Nederland teachers to be honored with prestigious award

Published 11:26 am Monday, April 16, 2018

By Lorenzo Salinas


Two teachers from the Nederland Independent School District will receive a prestigious award for their talent and dedication to the field of education.

Cheryl Weaver and Diane Johnson have each earned a Wayne A. Reaud Excellence in Education Award from the Beaumont Foundation of America. The award is given to educators who display qualities such as professionalism, knowledge, dedication and the ability to create a classroom environment favorable to learning.

Cheryl Weaver

Diane Johnson

Weaver teaches first grade at Highland Park Elementary School and Johnson teaches English IV at Nederland High School. Both have, as the Foundation website says for recipients of the award, inspired “a spirit of learning in students of all backgrounds and abilities.”

The award recognizes 15 teachers annually from the Southeast Texas education system.

“There has always been something in me meant to be a teacher,” Weaver said. “Honestly, I don’t remember a time I haven’t wanted to be a teacher.”

Weaver has taught for 30 years, all of which have been with Nederland ISD. She has spent her career teaching early education, where she has taught grades 1, 4 and kindergarten.

Johnson is a Mid County native who started teaching in 2004 in Houston.

“It’s ironic because, growing up, I was always saying that I would refuse to be a teacher,” Johnson said. “But when I was in college, I found that education was in my blood.”

Teaching would become a professional career for Johnson, something that would bring her back to Southeast Texas.

“I was so excited to get a job at Nederland High School,” Johnson said.

“Kids are our future; they are the answers to our own problems. I believe the more we give them knowledge — knowledge about school, knowledge about life — the better our future will be.”

Both instructors said they have nothing but love for what they do, expressing appreciation for their schools and students.

“I love what I do. I have had wonderful mentors in Nederland,” Weaver said. “I work with wonderful people. I have great coworkers. I work with wonderful teachers — we learn so much from each other and share.”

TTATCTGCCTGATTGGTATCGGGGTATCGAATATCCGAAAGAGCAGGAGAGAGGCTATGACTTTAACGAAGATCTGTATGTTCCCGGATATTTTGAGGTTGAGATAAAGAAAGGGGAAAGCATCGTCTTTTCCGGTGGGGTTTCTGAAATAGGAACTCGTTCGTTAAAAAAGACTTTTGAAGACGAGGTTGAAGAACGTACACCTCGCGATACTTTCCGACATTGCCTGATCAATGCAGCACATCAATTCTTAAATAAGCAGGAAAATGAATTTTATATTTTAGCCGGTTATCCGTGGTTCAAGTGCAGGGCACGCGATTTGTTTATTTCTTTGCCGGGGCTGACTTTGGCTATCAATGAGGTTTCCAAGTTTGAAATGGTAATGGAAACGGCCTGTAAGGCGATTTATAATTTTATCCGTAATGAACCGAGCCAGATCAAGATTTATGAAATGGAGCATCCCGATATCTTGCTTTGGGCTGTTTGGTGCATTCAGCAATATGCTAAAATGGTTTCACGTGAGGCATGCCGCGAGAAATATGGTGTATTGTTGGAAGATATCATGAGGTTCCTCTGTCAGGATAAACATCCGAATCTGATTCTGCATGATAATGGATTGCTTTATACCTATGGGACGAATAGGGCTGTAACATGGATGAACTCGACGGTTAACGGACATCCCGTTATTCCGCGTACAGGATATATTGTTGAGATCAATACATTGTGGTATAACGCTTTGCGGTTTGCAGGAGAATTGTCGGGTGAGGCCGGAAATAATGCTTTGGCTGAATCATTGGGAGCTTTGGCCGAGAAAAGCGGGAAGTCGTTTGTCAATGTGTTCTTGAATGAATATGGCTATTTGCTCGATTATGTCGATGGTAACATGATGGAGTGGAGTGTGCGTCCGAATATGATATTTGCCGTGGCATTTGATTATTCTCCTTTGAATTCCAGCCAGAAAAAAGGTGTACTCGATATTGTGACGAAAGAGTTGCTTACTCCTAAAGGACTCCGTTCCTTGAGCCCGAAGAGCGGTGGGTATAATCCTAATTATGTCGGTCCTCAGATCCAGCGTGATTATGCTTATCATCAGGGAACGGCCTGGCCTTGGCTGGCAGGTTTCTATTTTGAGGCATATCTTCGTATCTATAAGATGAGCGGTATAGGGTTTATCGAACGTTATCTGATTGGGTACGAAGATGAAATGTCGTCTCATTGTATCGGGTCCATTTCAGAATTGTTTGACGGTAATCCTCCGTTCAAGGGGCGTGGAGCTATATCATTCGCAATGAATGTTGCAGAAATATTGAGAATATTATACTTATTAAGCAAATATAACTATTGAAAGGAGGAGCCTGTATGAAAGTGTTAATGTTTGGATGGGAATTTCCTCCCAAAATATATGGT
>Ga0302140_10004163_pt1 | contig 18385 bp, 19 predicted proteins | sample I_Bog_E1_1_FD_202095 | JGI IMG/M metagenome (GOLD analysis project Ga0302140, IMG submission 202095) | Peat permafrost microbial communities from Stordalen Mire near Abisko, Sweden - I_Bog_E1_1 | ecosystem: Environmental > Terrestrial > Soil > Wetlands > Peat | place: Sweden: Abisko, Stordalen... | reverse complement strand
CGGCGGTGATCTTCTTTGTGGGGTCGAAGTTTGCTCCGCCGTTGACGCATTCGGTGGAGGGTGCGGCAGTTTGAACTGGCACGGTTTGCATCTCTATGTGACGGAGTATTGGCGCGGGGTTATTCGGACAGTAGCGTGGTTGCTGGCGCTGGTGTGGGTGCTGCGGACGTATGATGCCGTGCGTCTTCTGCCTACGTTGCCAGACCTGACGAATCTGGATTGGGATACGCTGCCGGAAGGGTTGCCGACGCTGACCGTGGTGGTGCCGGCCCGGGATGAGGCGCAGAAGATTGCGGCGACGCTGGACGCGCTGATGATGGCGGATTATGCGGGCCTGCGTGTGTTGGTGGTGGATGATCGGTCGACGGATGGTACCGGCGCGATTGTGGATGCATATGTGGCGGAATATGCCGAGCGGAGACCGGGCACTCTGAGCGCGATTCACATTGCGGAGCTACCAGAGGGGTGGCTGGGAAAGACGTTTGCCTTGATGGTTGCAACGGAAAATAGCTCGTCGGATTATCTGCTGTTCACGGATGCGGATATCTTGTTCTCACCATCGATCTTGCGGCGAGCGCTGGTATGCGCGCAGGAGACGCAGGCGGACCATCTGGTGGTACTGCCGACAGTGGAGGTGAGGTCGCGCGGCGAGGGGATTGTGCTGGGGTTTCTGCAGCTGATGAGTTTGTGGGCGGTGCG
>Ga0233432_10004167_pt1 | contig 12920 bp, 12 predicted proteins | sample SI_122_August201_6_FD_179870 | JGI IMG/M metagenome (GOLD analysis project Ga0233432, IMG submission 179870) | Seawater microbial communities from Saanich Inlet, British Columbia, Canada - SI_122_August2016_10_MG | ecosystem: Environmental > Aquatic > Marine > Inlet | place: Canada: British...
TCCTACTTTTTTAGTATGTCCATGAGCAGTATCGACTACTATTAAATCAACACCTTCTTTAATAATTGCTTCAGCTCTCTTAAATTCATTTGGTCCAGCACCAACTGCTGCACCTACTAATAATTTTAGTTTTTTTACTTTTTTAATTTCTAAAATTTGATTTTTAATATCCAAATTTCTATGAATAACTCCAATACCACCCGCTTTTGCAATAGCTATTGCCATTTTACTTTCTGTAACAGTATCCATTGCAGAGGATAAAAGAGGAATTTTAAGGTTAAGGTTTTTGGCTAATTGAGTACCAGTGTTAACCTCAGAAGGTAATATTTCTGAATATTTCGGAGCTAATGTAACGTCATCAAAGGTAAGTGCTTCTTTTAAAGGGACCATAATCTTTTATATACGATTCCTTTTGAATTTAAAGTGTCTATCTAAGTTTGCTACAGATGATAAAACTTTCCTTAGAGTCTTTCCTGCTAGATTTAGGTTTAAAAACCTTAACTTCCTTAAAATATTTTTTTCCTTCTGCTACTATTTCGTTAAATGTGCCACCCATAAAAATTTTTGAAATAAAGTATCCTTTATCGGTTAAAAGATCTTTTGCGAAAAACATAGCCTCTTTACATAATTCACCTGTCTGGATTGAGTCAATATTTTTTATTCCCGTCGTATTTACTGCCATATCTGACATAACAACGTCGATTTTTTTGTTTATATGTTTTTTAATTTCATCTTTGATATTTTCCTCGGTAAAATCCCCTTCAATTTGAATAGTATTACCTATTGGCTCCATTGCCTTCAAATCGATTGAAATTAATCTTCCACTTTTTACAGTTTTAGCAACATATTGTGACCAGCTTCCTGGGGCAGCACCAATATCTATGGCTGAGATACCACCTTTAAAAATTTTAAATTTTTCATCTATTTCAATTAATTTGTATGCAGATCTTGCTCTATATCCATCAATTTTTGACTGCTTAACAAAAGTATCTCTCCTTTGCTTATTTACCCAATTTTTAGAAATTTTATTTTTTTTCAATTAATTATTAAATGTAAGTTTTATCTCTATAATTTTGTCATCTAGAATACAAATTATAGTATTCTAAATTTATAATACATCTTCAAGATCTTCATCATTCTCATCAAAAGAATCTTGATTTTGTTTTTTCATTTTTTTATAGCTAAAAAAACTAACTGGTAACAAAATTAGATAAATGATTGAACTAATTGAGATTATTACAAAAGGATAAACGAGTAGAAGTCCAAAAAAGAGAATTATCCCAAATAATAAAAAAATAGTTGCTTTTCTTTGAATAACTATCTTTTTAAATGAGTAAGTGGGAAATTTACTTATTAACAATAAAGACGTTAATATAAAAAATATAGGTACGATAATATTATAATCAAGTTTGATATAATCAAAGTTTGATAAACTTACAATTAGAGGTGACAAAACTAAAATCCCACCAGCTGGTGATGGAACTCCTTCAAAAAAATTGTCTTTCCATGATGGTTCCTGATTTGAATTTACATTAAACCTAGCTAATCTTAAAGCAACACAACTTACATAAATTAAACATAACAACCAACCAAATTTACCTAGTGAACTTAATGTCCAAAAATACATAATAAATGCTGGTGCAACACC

Weaver credited her principal for creating an exciting work environment, saying everyone there is a family.

“I love my job,” Johnson said. “I love that my students keep me on my toes. There’s a new aspect to the world every day… They keep me young.”

For both educators, teaching would seem to be a dynamic practice, one filled with numerous opportunities for growth and learning.

“No two days are the same; there’s always something new,” Weaver said. “There’s the excitement of watching these children blossom, especially as a first-grade teacher.”

Weaver expressed adoration at the “tremendous” growth students experience during their first year in school.

Johnson said the main thing she’s learned in her 14-year career is “that we learn more from our students than we teach them.”

“I know that I have a very big influence on the foundation that I lay for young children,” Weaver said. “I have a big responsibility to put them on the right path so they love school and want to learn. I want them to be excited about learning and I (want) to be able to provide them with a warm environment.”

On their reaction to receiving the Reaud award, Weaver and Johnson were very grateful.

“I’m extremely honored and blessed,” Weaver said.

“It’s humbling, honestly, especially in my high school where there are so many phenomenal teachers…” Johnson said. “To not only be part amongst them, but to win is eye-opening and awe-inspiring.”

The awards gala will be held May 8, where the selected teachers will be honored with the award, a crystal obelisk, a portrait and $10,000.